The Duchess of Botany: Mary Somerset, Jacob Bobart, and the Formation of the Oxford Botanic Garden

Portrait of India Cole

India Cole (Queen Mary University of London in collaboration with Oxford Botanic Garden)

Supervised by Dr Richard Coulton and Professor Markman Ellis (Queen Mary); Professor Simon Hiscock and Dr Chris Thorogood (Oxford)

India completed her BA in English Literature at Cardiff University in 2016, and gained her MSt in English Literature (1700-1830) from Oxford University in 2018. Her thesis examined the works of Keats, and argued that his pervasive use of floral imagery was not only indicative of his medical studies (which included botany and hands-on training in the Chelsea Physic Garden) but of the melancholic association he drew between flowers and mortality. Prior to joining the CDP cohort, India worked in academic publishing.

India’s CDP doctorial project is a collaboration between Queen Mary University of London and Oxford Botanic Garden. The project will examine the legacies of — and connections between — two important but under-researched seventeenth-century botanists: Mary Somerset, Duchess of Beaufort (1630-1715) and Jacob Bobart the younger (1641-1719). The Duchess pursued botany at her gardens in London and at her stately home, Badminton. Bobart was the second superintendent of the Oxford Botanic Garden, and was crucial in its formation and on-going success. As part of a wider network of contemporary botanists, Bobart and the Duchess regularly corresponded and often sent each other seeds and plant samples. Through a revaluation of what these epistolary networks tell us alongside a consideration of the impact of gender and class on their botanic endeavours, this project will offer a new perspective on the legacies of the Duchess, Bobart, and the Oxford Botanic Garden.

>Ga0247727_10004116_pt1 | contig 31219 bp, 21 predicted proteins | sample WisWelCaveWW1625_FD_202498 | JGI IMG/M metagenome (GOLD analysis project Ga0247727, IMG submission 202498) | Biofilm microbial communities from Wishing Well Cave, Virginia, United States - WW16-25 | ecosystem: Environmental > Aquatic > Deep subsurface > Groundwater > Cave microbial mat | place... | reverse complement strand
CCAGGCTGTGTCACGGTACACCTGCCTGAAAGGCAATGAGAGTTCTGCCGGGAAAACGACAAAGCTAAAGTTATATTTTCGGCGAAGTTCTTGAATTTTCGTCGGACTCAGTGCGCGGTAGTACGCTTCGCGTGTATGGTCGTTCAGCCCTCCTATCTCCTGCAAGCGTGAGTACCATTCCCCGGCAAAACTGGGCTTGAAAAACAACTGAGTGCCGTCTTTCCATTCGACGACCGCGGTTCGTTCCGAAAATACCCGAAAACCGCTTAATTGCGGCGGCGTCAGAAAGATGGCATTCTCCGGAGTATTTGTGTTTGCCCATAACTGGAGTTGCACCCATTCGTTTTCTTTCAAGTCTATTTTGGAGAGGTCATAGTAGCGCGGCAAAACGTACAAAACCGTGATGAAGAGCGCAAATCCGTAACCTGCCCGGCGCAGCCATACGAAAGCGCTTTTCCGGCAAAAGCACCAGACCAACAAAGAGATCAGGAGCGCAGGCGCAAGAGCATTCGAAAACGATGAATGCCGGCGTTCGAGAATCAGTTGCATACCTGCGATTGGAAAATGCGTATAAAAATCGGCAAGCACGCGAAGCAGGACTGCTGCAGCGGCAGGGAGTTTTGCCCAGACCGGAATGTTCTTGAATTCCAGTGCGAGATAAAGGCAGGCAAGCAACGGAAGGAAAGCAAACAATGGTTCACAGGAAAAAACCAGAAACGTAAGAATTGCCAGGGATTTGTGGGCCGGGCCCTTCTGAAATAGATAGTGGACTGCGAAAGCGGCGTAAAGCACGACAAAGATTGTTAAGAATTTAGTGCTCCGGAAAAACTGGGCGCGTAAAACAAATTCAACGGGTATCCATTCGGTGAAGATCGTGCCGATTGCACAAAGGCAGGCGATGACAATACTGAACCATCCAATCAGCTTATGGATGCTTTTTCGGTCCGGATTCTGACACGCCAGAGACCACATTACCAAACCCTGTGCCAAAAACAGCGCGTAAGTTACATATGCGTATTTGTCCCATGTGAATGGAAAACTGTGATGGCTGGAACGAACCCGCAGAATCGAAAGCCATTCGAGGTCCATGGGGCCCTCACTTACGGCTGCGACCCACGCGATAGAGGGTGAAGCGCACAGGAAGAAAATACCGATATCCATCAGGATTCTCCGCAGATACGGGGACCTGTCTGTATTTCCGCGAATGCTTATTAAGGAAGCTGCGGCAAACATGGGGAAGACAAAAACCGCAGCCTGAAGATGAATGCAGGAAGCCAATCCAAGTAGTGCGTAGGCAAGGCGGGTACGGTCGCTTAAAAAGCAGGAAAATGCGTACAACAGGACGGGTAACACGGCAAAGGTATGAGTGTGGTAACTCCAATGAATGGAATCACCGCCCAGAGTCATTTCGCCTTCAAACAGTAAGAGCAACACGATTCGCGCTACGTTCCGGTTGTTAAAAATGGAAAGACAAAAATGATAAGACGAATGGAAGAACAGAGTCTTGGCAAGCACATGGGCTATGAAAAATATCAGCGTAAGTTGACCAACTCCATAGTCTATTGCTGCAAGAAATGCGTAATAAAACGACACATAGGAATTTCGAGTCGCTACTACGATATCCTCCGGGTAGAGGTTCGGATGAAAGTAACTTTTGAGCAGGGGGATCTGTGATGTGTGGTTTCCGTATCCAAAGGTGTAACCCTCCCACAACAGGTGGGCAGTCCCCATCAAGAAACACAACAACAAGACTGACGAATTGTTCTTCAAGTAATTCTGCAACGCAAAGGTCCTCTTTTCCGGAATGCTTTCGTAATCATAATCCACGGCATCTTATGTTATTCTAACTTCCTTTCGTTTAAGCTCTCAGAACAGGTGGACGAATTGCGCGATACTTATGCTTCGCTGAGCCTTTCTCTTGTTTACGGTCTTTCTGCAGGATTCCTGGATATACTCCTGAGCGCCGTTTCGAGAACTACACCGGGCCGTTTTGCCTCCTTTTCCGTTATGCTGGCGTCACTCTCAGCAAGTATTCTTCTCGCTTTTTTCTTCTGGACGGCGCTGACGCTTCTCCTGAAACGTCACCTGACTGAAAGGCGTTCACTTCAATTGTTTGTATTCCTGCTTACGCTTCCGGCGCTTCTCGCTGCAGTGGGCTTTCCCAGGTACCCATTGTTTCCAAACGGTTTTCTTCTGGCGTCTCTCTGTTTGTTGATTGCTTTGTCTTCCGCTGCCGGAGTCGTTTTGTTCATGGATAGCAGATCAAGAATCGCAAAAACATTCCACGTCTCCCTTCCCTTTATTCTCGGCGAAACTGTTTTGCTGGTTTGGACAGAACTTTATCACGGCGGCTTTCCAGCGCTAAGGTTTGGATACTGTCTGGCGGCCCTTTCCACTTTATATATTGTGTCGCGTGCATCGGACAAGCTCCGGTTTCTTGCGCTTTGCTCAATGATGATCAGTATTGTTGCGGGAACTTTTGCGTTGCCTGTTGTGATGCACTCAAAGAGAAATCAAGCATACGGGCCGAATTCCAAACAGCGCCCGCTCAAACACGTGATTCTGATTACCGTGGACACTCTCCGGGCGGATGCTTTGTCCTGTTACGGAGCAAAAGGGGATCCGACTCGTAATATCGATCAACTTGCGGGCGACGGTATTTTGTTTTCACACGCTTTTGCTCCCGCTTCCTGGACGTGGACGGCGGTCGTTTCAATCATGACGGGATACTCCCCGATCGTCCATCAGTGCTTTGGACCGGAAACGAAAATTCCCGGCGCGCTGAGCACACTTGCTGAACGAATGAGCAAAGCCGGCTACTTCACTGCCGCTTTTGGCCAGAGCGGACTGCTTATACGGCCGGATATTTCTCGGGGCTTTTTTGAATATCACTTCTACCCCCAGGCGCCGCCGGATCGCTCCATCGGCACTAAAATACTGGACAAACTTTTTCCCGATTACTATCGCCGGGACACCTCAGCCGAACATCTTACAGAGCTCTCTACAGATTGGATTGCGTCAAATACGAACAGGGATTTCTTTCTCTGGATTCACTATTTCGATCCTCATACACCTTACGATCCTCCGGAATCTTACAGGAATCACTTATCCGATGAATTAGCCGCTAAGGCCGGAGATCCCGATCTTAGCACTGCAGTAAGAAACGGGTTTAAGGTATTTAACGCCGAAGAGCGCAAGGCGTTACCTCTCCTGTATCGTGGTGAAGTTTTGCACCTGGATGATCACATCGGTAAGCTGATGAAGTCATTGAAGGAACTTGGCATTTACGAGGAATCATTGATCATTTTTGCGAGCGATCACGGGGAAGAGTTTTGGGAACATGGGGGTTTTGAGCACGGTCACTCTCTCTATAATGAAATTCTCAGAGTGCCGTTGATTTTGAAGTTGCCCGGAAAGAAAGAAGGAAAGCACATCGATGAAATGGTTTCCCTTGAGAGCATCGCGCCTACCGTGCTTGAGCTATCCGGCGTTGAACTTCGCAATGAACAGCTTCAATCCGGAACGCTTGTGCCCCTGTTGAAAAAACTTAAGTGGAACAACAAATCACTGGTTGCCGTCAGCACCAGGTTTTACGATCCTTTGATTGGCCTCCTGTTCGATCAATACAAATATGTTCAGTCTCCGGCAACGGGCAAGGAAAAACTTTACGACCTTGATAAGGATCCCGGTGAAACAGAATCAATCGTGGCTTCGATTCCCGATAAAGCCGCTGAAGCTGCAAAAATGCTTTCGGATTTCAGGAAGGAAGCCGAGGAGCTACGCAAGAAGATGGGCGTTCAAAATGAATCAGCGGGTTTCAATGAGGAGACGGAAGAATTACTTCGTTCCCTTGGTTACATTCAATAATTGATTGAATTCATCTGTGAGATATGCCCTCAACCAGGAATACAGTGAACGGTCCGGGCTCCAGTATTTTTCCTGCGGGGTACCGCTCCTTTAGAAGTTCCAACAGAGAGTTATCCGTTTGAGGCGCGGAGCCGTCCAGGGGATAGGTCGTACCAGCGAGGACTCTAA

Additionally, this research will situate botanic collections in their colonial contexts, and consequently begin to consider the implications of colonialism on our understanding of the history of botany. In doing so, the project will demonstrate that correspondence, herbaria, and other botanic miscellanea are exceptionally meaningful in their ability to offer a timely and crucial historical insight.